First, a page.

Release date: 2004-09-13

  • Technical products: 11-522-X20020016733
    Description:

    While censuses and surveys are often said to measure populations as they are, most reflect information about individuals as they were at the time of measurement, or even at some prior time point. Inferences from such data therefore should take into account change over time at both the population and individual levels. In this paper, we provide a unifying framework for such inference problems, illustrating it through a diverse series of examples including: (1) estimating residency status on Census Day using multiple administrative records, (2) combining administrative records for estimating the size of the US population, (3) using rolling averages from the American Community Survey, and (4) estimating the prevalence of human rights abuses.

    Specifically, at the population level, the estimands of interest, such as the size or mean characteristics of a population, might be changing. At the same time, individual subjects might be moving in and out of the frame of the study or changing their characteristics. Such changes over time can affect statistical studies of government data that combine information from multiple data sources, including censuses, surveys and administrative records, an increasingly common practice. Inferences from the resulting merged databases often depend heavily on specific choices made in combining, editing and analysing the data that reflect assumptions about how populations of interest change or remain stable over time.

    Release date: 2004-09-13

  • Technical products: 11-522-X20010016277
    Description:

    This paper discusses in detail issues dealing with the technical aspects of designing and conducting surveys. It is intended for an audience of survey methodologists.

    The advent of computerized record-linkage methodology has facilitated the conduct of cohort mortality studies in which exposure data in one database are electronically linked with mortality data from another database. In this article, the impact of linkage errors on estimates of epidemiological indicators of risk, such as standardized mortality ratios and relative risk regression model parameters, is explored. It is shown that these indicators can be subject to bias and additional variability in the presence of linkage errors, with false links and non-links leading to positive and negative bias, respectively, in estimates of the standardized mortality ratio. Although linkage errors always increase the uncertainty in the estimates, bias can be effectively eliminated in the special case in which the false positive rate equals the false negative rate within homogeneous states defined by cross-classification of the covariates of interest.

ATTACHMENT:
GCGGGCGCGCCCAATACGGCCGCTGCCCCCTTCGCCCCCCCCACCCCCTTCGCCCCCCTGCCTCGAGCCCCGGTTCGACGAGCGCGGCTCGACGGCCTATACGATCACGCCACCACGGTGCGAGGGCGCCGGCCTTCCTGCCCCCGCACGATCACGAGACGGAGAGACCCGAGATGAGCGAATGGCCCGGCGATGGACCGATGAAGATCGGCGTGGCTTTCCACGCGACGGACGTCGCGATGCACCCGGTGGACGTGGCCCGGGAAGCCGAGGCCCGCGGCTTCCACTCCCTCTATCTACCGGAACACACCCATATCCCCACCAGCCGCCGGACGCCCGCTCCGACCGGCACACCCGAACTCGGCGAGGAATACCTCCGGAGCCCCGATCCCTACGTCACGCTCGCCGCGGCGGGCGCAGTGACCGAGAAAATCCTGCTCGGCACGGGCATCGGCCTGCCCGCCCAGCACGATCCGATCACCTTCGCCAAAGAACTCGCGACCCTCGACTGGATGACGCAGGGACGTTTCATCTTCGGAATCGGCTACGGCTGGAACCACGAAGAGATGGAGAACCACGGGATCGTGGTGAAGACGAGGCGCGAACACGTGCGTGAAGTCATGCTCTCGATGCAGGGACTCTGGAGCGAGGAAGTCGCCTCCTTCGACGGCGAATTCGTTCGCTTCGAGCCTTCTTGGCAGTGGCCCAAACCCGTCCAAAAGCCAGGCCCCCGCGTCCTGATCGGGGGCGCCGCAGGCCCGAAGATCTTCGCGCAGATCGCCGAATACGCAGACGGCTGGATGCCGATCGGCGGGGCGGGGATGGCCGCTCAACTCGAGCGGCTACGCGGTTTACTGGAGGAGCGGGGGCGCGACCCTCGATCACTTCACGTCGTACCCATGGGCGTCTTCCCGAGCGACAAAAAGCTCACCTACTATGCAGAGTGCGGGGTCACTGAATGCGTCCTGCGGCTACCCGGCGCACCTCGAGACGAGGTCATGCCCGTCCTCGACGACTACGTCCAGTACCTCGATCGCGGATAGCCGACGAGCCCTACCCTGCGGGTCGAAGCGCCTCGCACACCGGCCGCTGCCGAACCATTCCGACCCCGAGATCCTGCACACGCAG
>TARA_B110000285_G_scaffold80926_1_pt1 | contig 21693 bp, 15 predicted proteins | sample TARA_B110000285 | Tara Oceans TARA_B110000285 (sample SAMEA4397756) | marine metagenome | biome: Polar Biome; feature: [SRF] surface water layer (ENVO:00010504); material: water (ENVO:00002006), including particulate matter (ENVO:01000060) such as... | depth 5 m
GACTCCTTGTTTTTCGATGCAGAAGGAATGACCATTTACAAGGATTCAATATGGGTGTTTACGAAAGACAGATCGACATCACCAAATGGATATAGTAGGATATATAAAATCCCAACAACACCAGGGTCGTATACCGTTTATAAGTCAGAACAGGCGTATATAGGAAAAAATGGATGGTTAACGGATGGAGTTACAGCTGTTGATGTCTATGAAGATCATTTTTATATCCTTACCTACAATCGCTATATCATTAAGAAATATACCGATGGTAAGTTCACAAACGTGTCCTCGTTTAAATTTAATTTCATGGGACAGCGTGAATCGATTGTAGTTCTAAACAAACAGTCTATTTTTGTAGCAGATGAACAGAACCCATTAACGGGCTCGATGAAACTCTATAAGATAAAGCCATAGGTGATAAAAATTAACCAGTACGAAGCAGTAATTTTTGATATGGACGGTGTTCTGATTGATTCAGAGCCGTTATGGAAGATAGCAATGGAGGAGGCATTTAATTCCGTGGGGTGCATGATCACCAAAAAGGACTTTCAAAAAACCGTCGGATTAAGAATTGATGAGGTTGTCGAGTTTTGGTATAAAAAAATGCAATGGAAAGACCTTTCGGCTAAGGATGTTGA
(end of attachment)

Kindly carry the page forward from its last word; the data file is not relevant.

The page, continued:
Release date: 2002-09-12

  • Technical products: 11-522-X19990015658
    Description:

    Radon, a naturally occurring gas found at some level in most homes, is an established risk factor for human lung cancer. The U.S. National Research Council (1999) has recently completed a comprehensive evaluation of the health risks of residential exposure to radon, and developed models for projecting radon lung cancer risks in the general population. This analysis suggests that radon may play a role in the etiology of 10-15% of all lung cancer cases in the United States, although these estimates are subject to considerable uncertainty. In this article, we present a partial analysis of uncertainty and variability in estimates of lung cancer risk due to residential exposure to radon in the United States using a general framework for the analysis of uncertainty and variability that we have developed previously. Specifically, we focus on estimates of the age-specific excess relative risk (ERR) and lifetime relative risk (LRR), both of which vary substantially among individuals.

    Release date: 2000-03-02

  • Technical products: 11-522-X19990015656
    Description:

    Time series studies have shown associations between air pollution concentrations and morbidity and mortality. These studies have largely been conducted within single cities, and with varying methods. Critics of these studies have questioned the validity of the data sets used and the statistical techniques applied to them; the critics have noted inconsistencies in findings among studies and even in independent re-analyses of data from the same city. In this paper we review some of the statistical methods used to analyze a subset of a national data base of air pollution, mortality and weather assembled during the National Morbidity and Mortality Air Pollution Study (NMMAPS).

    Release date: 2000-03-02